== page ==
Whales are the largest creatures to have ever lived – bigger than the dinosaurs, as well as any animal walking the earth today. From the gentle giant that is the blue whale to the charismatic singing humpback, these are intelligent animals with intricate social behaviours. The chance to see them in their natural habitat is a genuinely moving experience then, and in northern Europe, Scotland is something of a whale watching hotspot. Read our guide to find out more.
Where to go whale watching in Scotland
The second largest of the Inner Hebrides off the rugged west coast of Scotland, the Isle of Mull is a superb whale-spotting destination – particularly between the months of April and October. The most common sight in these waters is the minke whale, a beautiful deep purplish-black rorqual known for the trademark white motifs on its pectoral fins. Excursions sail out regularly from Mull Island throughout the season – and if you’re lucky, you might even witness one breach out of the water. If you’d rather stay on dry land, the island offers up plenty of viewing points on a clear day. Try your chances from Carsaig, Callaich Point or the Ardnamurchan Peninsula – just across from Tobermory, the Isle of Mull’s capital. And whales aren’t the only star wildlife attractions; golden and white-tailed eagles are noted residents, and you might spy a raft of Eurasian otters by the coast.
Further north, the waters off Orkney are a well-known habitat for an apex predator – the orca, or killer whale. Both of its names have an interesting origin. Orcinus orca, to give them their full Latin name, means “whale of the kingdom of the dead” – but they are actually the largest species of dolphin. They are killers of whales rather than whales that kill. In the wild, the orca’s dorsal fin juts proudly up from its back – unlike those in captivity, which often flop to the side. Between May and September, pods of up to 150 can be spotted off the coast off Orkney, capable of swimming at speeds of over 50km/h.
Northeast of Inverness is the Moray Firth, one of the UK’s most noted areas for whale and dolphin spotting. Bottlenose dolphins and harbour porpoises are regular sights here, while common dolphins and minke whales are also known visitors. Pilot and northern bottlenose whales have also been seen here on occasion – and there have even been rare reports of the magnificent humpback whale too. Most cetacean visitors migrate here during the summer months – so time your arrival for then too.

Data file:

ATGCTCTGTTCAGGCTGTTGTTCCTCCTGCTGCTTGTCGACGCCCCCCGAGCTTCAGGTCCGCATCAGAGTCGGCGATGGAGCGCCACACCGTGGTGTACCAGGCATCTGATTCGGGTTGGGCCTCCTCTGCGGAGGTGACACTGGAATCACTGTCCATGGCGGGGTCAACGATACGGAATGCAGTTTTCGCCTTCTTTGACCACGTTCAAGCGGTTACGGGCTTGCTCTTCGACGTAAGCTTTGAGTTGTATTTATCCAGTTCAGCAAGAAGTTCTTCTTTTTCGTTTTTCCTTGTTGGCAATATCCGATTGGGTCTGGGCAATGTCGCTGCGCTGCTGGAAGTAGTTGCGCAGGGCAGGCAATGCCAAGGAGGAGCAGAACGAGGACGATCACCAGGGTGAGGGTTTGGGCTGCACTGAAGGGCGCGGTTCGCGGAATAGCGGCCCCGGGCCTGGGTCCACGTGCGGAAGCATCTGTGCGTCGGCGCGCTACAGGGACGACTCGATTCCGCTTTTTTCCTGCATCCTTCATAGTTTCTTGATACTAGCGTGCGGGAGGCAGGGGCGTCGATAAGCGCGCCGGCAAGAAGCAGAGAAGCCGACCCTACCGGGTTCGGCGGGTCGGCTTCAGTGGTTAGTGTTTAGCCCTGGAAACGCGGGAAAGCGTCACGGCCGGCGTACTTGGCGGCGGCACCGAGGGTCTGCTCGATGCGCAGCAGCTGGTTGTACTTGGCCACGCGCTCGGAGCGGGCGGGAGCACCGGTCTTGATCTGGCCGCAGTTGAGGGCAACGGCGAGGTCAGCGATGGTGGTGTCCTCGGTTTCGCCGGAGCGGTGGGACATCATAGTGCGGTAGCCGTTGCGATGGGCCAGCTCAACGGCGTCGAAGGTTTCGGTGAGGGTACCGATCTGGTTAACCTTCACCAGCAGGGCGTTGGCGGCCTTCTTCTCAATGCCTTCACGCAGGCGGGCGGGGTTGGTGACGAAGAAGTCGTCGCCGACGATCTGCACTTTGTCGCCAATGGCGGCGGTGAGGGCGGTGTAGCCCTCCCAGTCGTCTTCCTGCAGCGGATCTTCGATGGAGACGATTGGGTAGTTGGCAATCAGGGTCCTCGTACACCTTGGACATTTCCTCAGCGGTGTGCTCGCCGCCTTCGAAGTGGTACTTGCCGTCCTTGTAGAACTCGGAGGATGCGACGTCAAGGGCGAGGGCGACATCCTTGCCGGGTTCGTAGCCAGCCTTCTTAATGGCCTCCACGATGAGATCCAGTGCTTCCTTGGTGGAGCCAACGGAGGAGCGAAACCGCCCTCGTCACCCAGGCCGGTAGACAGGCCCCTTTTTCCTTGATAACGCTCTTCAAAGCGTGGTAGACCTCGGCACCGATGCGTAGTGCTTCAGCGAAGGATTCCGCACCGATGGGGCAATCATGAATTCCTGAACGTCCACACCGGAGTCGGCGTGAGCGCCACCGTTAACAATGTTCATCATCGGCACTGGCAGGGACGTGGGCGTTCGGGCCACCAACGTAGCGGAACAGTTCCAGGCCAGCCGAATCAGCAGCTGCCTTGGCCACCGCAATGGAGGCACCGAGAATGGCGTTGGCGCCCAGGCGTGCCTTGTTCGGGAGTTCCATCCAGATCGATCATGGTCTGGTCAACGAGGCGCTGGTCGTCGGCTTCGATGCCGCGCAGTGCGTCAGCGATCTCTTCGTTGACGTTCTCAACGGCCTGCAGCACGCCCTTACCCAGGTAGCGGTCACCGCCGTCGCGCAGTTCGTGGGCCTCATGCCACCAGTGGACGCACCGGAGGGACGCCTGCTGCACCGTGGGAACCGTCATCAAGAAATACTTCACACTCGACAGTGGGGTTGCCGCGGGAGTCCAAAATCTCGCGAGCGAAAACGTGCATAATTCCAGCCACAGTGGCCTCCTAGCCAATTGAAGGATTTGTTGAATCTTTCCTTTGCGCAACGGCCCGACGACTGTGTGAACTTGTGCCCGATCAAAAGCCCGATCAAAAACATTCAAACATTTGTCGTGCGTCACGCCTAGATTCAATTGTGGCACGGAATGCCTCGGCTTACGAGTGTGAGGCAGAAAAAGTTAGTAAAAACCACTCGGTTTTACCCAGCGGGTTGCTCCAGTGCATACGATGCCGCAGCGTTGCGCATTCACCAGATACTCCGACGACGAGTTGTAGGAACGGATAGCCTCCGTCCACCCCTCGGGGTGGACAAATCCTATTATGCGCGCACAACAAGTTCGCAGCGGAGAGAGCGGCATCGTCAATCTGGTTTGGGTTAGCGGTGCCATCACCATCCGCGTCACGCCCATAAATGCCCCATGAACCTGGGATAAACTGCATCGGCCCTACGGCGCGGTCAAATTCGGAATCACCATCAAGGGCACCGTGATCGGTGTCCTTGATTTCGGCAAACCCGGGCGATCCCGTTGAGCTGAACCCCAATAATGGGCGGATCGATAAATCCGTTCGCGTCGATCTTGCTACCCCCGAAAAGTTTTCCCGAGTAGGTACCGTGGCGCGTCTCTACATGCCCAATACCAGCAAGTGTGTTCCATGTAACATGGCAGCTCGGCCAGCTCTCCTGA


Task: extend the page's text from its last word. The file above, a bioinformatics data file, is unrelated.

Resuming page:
Things to know before you go
It’s easiest to spot whales breaking the surface of the water (and below!) on a calm day, so try to arrange your trip when wind speeds are low. If you’re staying on land, be patient; you should allow at least half an hour at your chosen viewing point to give the whales a chance to show. Be sure to pack a pair of binoculars – whales may surface some way from the boat, after all. It’ll generally be colder out at sea than on land, so bring along windproof and waterproof clothing. And as well as established tour operators, don’t be afraid to ask the locals for tips, who are always happy to share their knowledge.
Other coastal wildlife in Scotland
In mid to late summer, Basking Sharks can be seen around the Hebrides. These are the second largest species of fish on the planet at up to 12 metres long (around 40 feet), but don’t worry – they’re plankton feeders and pose no danger to humans. Fowlsheugh nature reserve in Aberdeenshire hosts over 130,000 birds during breeding season, including puffins, kittiwakes and razorbills. And both grey seals and common seals can be found bobbing in the water and sunbathing on Scottish beaches.
Ready to go whale watching in Scotland? Book our Larne to Cairnryan crossing today!